Movement for Democratic Change leader Morgan Tsvangirai scored a major victory when the break-away faction from his party only managed to field 26 candidates out of the 50 required for the Senate elections in 2005.
Nineteen of the Zimbabwe African National Union-Patriotic Front candidates were unopposed.
Fifteen of the MDC candidates were from Matebeleland. The other 11 candidates were not nominated by MDC provincial structures.
Tsvangirai had called on his party to boycott the elections, overruling a decision by the party’s executive council which had voted 33 for and 31 against participating.
Most of the leaders from Matebeleland including vice-president Gibson Sibanda and secretary-general Welshman Ncube opposed Tsvangirai’s decision saying he was being dictatorial.
Viewing cable 05HARARE1467, FAUX-MDC CANDIDATES THROW HATS INTO SENATE RING
This record is a partial extract of the original cable. The full text of the original cable is not available.
C O N F I D E N T I A L SECTION 01 OF 02 HARARE 001467
AF/S FOR B. NEULING
SENIOR AFRICA DIRECTOR C. COURVILLE
E.O. 12958: DECL: 10/26/2015
SUBJECT: FAUX-MDC CANDIDATES THROW HATS INTO SENATE RING
Classified By: Ambassador Christopher Dell for reasons 1.5 b/d
¶1. (C) At Monday’s nomination court hearings, 26 individuals
registered as MDC candidates for the Senate elections on
November 26. As expected, MDC leaders in the three
Matabeleland provinces went forward with contesting the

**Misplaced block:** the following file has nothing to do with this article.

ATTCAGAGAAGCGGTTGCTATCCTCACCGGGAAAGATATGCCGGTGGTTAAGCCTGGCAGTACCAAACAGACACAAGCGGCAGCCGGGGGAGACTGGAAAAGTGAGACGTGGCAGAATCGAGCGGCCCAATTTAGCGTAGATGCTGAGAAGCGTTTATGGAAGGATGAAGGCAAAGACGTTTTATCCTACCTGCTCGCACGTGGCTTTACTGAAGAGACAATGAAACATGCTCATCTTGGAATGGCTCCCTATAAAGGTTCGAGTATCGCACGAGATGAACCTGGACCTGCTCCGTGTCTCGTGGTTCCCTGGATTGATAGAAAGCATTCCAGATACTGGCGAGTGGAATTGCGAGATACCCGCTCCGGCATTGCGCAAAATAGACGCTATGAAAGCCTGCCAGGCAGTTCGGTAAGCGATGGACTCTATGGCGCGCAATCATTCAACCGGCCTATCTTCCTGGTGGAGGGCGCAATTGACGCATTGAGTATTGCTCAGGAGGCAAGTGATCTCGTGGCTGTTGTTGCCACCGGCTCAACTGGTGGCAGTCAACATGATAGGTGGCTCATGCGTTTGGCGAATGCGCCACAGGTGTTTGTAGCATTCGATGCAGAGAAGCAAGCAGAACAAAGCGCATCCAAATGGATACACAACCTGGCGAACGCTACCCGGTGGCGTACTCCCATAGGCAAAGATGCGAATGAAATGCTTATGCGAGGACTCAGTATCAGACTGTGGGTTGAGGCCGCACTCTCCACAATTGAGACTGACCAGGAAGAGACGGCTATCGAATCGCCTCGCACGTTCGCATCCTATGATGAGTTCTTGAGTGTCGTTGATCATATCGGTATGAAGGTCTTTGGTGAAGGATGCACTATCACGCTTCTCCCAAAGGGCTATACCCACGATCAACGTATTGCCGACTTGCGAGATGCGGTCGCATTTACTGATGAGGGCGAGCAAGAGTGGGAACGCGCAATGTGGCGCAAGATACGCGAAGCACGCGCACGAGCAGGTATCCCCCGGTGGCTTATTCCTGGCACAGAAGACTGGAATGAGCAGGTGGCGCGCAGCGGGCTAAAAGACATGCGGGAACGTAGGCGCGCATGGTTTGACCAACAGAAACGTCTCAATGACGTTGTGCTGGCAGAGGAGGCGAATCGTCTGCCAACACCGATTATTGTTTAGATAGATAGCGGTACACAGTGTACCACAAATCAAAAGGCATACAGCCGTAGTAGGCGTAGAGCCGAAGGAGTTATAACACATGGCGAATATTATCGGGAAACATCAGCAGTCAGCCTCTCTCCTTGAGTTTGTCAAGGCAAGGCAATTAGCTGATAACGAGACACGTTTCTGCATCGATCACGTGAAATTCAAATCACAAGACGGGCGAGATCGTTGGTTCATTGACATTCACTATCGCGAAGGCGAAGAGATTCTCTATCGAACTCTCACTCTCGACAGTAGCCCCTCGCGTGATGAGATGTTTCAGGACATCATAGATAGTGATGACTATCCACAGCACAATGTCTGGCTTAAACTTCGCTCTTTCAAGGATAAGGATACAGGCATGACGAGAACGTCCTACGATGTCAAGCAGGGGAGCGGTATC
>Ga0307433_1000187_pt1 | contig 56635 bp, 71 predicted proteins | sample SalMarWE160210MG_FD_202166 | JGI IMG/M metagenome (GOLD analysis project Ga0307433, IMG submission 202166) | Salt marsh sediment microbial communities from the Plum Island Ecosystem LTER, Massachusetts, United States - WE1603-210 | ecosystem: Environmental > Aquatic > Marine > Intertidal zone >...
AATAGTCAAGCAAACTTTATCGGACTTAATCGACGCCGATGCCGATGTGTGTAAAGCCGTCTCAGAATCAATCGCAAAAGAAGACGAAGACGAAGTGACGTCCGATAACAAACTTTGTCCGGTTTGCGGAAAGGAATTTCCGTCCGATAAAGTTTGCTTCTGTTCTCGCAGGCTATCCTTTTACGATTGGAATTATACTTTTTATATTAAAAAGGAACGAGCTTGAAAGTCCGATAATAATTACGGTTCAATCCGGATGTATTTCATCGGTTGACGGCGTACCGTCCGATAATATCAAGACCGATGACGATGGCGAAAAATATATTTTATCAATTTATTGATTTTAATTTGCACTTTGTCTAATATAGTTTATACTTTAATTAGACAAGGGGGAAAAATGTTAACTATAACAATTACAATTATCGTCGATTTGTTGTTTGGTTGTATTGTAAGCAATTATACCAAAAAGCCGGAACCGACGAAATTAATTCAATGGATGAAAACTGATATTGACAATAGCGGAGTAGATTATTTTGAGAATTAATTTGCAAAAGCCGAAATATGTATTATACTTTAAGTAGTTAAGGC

election, accounting for 15 of the candidates. However, the
other eleven candidates were not nominated by MDC provincial
structures and appear to be opportunists seeking a Senatorial
paycheck. MDC President Morgan Tsvangirai’s call for a
boycott appears therefore to have largely carried the day.
ZANU-PF candidates were the sole nominees in 19 of the 50
districts and were thus declared victors by the Zimbabwean
Election Commission (ZEC). End Summary.
&MDC Candidates8: Ndebeles and Has-Beens or Wanna Bes
¶2. (C) The fierce intra-party debate over participation in
the Senate moved to another level on Monday when 26
individuals registered with the nomination court as MDC
candidates. As expected, the provincial leaders in Bulawayo
and Matabeleland North and South presented 5 candidates each.
The other eleven candidates appear to have nominated
themselves and represent a grab bag of minor party
functionaries, failed candidates for past parliamentary
elections, average Joes who appear to have come forward on a
lark, and even some (former?) ZANU-PF members. In one case,
the provincial chairman of Mashonaland East, his spokesman,
and another provincial member registered for seats in Harare,
undoubtedly hoping to capitalize on the party,s urban
strength and secure a Senatorial paycheck.
¶3. (C) An official with the Zimbabwe Election Support
Network (ZESN), a nonpartisan group that monitored the
nomination courts, told post on Tuesday that the process for
registering MDC candidates was confusing and subject to
abuse. The MDC party structures, which in the past had
vetted candidates, was absent in all but the Ndebele
provinces. Suggesting the ad hoc nature of the nomination
process, ZESN reported that one would-be MDC candidate was
disqualified when he failed to produce any identification.
Tsvangirai Winning the Intra-Party Debate
¶4. (C) Tsvangirai appears to have convinced nine of the
twelve MDC party structures not to participate in the
elections. Tsvangirai aide Ghandi Mudzingwa told us the MDC